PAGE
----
- Accessibility to funding should be based on job creation and emission reduction opportunities, prioritising publicly committed decarbonising projects. Other factors to be considered include collaboration, social license, First Nations involvement (refer to Best Practice Guidelines: Clean Energy Agreement Making on First Nations Land), workforce transition, industrial capability, and investment in Australian innovation. Factors such as deployable technology potential, difficulty of abatement, industry growth, and community impacts should also be considered, with emphasis on contributing to a national renewable energy grid.
Objective 2: Developing New Clean Energy Industries
Should support for the development of new clean energy industries be targeted towards specific sectors, regions, or stages of technology development?
- The PRF should prioritise support for new clean energy industries that have publicly committed to decarbonising and have zero carbon emission potential. In the short-term, money earmarked under the PRF for Safeguard Mechanism facilities should be subject to the transparency and reporting requirements of ARENA. For example, facilities must share their comprehensive net-zero transition plans to gain access through the Safeguard Transition Stream.
- For hard-to-abate sectors, an ecosystem approach should be adopted to facilitate collaboration and innovation sharing. The application of expensive technologies such as CCS to offset coal and gas developments, risks diverting investment away from real abatement and development of new renewable powered industries that will avoid carbon emissions in the first place. Scaling proven technologies, including pre-commercial proven technology, is crucial for reducing emissions and creating jobs in the regions. While experimental technologies may be viable to support transitioning hard-to-abate areas, support for such innovation will need to be in coordination with programs like ARENA. Community infrastructure and capacity to house a growing workforce without causing displacement should also be considered.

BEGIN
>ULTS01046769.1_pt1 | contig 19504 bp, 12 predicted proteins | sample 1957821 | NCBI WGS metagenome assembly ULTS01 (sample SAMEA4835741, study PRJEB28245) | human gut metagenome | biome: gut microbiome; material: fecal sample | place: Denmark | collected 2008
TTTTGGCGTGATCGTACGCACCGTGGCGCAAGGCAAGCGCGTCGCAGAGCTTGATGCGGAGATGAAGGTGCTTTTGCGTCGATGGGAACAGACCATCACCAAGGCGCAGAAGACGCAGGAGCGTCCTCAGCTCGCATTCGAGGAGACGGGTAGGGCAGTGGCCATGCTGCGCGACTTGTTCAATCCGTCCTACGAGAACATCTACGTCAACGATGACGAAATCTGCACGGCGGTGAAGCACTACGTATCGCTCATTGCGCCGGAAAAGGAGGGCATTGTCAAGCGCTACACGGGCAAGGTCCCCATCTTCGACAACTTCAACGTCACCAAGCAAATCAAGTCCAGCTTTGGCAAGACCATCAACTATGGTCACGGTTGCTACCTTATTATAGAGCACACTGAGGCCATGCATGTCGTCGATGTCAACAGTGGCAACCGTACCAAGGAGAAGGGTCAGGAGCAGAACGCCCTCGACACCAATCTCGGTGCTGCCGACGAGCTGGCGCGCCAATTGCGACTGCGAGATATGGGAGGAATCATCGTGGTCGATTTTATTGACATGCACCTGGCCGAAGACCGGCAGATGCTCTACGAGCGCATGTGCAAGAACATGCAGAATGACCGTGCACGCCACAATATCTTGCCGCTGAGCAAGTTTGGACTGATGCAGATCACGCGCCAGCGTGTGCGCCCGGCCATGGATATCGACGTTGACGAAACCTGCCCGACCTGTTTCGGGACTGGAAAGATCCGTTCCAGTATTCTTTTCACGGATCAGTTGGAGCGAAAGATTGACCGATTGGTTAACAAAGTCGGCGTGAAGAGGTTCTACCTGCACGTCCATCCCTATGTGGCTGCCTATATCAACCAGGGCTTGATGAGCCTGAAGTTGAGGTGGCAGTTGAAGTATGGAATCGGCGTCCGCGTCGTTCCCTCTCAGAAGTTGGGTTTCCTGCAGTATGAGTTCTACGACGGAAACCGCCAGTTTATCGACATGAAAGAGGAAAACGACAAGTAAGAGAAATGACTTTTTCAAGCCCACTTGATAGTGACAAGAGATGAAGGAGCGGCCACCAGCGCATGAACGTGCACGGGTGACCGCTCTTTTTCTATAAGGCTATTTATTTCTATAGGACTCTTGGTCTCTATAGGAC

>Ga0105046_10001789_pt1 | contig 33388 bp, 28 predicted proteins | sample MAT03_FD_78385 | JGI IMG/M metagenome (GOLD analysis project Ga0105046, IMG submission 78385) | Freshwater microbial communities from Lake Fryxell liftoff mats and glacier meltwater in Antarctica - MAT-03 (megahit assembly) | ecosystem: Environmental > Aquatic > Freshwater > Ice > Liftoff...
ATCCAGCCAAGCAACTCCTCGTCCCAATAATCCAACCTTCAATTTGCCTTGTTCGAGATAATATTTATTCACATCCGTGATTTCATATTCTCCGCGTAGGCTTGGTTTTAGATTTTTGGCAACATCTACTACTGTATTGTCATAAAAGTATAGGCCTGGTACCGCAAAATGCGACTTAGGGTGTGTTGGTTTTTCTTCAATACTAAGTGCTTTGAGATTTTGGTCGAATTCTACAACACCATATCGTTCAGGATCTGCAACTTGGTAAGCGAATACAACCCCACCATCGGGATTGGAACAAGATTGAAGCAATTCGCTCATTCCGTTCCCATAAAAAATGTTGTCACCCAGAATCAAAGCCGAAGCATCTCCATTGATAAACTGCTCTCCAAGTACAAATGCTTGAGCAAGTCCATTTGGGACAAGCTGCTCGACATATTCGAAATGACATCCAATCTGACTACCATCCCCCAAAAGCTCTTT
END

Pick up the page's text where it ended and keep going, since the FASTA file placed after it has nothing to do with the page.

Objective 3: Workforce Development
What are the main challenges when it comes to workforce development and how should the PRF support workforce development?
- The PRF should support workforce development through the establishment of an independent Just Transition Authority to coordinate investment in workforce development across regions. The body should ensure that the voice of the community is heard alongside that of government, workers and industry. It will also need a long-term mandate to work with Jobs and Skills Australia to provide training programs, regional universities, and support for workers at retiring fossil fuel facilities.
Objective 4: Purchasing Carbon Credits
- We support the recent steps to improve the Australian Carbon Credit Unit (ACCU) scheme, but global best practice requires Australia to phase out fossil fuel subsidies and the use of carbon credits for coal and gas developments. According to the UN High-Level Expert Group Report, 'Integrity Matters: Net Zero Commitments by Businesses, Financial Institutions, Cities and Regions,' entities cannot claim to be net-zero while still investing in new fossil fuels and using carbon credits instead of reducing their own emissions. Purchasing ACCUs through the PRF undermines its objective and also risks Australia's bid to host COP31 with Pacific Island nations.
Thank you for considering our recommendations. We hope they will help to strengthen the PRF so that it plays a critical role in creating thriving, climate-resilient and zero emissions industries and sustainable jobs across regional Australia.
We look forward to the opportunity to further discuss our recommendations with your team. To arrange a meeting, please contact us at [email and phone number].
[Role and organisation]